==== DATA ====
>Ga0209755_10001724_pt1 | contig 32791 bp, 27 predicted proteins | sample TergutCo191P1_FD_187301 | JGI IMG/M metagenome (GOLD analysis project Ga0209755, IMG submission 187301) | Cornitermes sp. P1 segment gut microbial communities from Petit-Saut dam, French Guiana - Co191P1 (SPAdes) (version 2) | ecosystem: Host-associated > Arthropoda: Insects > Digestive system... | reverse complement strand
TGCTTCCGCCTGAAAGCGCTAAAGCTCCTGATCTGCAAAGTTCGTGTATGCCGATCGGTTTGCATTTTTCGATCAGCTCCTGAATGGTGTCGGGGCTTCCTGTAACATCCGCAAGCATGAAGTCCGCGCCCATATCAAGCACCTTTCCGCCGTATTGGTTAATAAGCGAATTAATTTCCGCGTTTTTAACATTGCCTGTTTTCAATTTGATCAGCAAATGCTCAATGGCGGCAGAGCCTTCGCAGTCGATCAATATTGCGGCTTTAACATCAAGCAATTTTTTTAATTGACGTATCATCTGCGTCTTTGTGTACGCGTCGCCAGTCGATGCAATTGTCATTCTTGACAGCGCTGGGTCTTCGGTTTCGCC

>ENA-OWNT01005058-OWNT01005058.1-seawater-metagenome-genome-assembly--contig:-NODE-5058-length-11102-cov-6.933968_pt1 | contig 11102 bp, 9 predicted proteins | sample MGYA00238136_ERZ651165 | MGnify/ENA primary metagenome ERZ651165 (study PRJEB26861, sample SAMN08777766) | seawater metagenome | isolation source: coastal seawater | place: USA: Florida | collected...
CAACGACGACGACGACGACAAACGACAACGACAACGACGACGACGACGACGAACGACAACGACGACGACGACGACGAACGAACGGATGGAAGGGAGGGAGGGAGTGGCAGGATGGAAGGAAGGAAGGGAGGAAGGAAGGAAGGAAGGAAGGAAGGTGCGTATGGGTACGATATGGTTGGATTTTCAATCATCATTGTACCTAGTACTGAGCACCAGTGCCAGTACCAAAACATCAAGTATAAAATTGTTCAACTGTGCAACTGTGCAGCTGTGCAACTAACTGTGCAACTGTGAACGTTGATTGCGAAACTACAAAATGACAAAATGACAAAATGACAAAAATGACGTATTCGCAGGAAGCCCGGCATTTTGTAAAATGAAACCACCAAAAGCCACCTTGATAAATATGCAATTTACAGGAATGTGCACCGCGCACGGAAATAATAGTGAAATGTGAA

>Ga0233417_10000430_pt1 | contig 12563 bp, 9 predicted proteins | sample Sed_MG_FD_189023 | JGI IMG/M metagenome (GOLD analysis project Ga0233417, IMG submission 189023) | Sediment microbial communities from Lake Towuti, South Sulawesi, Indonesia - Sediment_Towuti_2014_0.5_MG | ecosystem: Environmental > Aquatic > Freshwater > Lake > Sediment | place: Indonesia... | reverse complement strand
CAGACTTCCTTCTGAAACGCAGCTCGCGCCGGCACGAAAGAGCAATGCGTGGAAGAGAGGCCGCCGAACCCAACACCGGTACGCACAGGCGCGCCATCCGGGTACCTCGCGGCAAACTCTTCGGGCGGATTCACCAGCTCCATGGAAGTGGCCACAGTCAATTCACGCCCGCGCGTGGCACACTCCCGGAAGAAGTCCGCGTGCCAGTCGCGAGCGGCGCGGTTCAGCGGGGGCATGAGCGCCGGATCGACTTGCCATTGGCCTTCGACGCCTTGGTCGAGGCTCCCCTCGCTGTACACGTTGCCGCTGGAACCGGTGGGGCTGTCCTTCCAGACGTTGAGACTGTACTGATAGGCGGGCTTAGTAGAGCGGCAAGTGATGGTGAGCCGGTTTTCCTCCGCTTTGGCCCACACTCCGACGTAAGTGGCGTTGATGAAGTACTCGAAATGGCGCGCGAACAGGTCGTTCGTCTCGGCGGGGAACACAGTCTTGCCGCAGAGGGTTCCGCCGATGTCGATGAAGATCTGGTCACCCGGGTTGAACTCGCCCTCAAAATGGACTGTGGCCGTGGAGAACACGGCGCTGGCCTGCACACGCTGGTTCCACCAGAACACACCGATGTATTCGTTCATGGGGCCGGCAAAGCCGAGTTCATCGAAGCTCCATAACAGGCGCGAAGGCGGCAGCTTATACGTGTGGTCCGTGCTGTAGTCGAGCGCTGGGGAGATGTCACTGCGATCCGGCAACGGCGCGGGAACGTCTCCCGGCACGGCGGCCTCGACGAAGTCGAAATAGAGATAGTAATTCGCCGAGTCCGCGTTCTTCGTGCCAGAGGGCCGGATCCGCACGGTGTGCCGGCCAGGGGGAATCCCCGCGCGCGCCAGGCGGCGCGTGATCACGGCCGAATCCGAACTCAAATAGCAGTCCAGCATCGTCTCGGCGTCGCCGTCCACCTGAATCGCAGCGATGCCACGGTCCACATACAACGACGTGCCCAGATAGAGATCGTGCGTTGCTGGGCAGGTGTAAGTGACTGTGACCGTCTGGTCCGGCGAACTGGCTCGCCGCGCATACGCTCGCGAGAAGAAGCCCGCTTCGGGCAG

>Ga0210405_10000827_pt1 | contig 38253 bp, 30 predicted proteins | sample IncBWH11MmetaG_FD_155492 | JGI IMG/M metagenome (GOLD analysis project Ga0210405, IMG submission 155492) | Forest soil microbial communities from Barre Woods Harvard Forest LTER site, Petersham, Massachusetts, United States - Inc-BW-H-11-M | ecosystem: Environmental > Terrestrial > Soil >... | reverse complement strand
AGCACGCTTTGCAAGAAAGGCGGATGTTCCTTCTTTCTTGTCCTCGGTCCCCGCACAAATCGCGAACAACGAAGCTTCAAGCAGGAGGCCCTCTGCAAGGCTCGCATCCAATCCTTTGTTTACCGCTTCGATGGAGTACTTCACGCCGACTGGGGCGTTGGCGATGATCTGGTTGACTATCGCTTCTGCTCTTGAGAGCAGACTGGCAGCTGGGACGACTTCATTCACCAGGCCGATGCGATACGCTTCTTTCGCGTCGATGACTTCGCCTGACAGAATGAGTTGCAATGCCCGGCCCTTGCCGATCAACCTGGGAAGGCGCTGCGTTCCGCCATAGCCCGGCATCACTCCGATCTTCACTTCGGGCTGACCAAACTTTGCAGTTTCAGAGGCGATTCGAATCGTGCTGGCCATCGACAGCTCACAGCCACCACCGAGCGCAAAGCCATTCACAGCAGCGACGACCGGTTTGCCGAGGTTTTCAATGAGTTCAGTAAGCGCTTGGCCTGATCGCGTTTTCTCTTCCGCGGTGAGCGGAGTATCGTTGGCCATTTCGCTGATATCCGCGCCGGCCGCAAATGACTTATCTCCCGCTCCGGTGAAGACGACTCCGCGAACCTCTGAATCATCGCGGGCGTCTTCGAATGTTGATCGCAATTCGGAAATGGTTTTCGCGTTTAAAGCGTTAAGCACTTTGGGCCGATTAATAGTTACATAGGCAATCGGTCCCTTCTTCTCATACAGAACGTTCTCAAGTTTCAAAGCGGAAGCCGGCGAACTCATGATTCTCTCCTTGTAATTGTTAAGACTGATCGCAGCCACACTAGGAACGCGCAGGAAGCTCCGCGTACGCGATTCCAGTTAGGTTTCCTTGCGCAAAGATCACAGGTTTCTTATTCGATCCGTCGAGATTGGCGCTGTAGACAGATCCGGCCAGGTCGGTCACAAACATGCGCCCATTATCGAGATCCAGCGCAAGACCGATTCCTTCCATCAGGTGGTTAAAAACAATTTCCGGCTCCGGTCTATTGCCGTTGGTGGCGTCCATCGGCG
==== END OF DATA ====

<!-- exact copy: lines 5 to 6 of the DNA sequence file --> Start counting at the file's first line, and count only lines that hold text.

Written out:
>Ga0233417_10000430_pt1 | contig 12563 bp, 9 predicted proteins | sample Sed_MG_FD_189023 | JGI IMG/M metagenome (GOLD analysis project Ga0233417, IMG submission 189023) | Sediment microbial communities from Lake Towuti, South Sulawesi, Indonesia - Sediment_Towuti_2014_0.5_MG | ecosystem: Environmental > Aquatic > Freshwater > Lake > Sediment | place: Indonesia... | reverse complement strand
CAGACTTCCTTCTGAAACGCAGCTCGCGCCGGCACGAAAGAGCAATGCGTGGAAGAGAGGCCGCCGAACCCAACACCGGTACGCACAGGCGCGCCATCCGGGTACCTCGCGGCAAACTCTTCGGGCGGATTCACCAGCTCCATGGAAGTGGCCACAGTCAATTCACGCCCGCGCGTGGCACACTCCCGGAAGAAGTCCGCGTGCCAGTCGCGAGCGGCGCGGTTCAGCGGGGGCATGAGCGCCGGATCGACTTGCCATTGGCCTTCGACGCCTTGGTCGAGGCTCCCCTCGCTGTACACGTTGCCGCTGGAACCGGTGGGGCTGTCCTTCCAGACGTTGAGACTGTACTGATAGGCGGGCTTAGTAGAGCGGCAAGTGATGGTGAGCCGGTTTTCCTCCGCTTTGGCCCACACTCCGACGTAAGTGGCGTTGATGAAGTACTCGAAATGGCGCGCGAACAGGTCGTTCGTCTCGGCGGGGAACACAGTCTTGCCGCAGAGGGTTCCGCCGATGTCGATGAAGATCTGGTCACCCGGGTTGAACTCGCCCTCAAAATGGACTGTGGCCGTGGAGAACACGGCGCTGGCCTGCACACGCTGGTTCCACCAGAACACACCGATGTATTCGTTCATGGGGCCGGCAAAGCCGAGTTCATCGAAGCTCCATAACAGGCGCGAAGGCGGCAGCTTATACGTGTGGTCCGTGCTGTAGTCGAGCGCTGGGGAGATGTCACTGCGATCCGGCAACGGCGCGGGAACGTCTCCCGGCACGGCGGCCTCGACGAAGTCGAAATAGAGATAGTAATTCGCCGAGTCCGCGTTCTTCGTGCCAGAGGGCCGGATCCGCACGGTGTGCCGGCCAGGGGGAATCCCCGCGCGCGCCAGGCGGCGCGTGATCACGGCCGAATCCGAACTCAAATAGCAGTCCAGCATCGTCTCGGCGTCGCCGTCCACCTGAATCGCAGCGATGCCACGGTCCACATACAACGACGTGCCCAGATAGAGATCGTGCGTTGCTGGGCAGGTGTAAGTGACTGTGACCGTCTGGTCCGGCGAACTGGCTCGCCGCGCATACGCTCGCGAGAAGAAGCCCGCTTCGGGCAG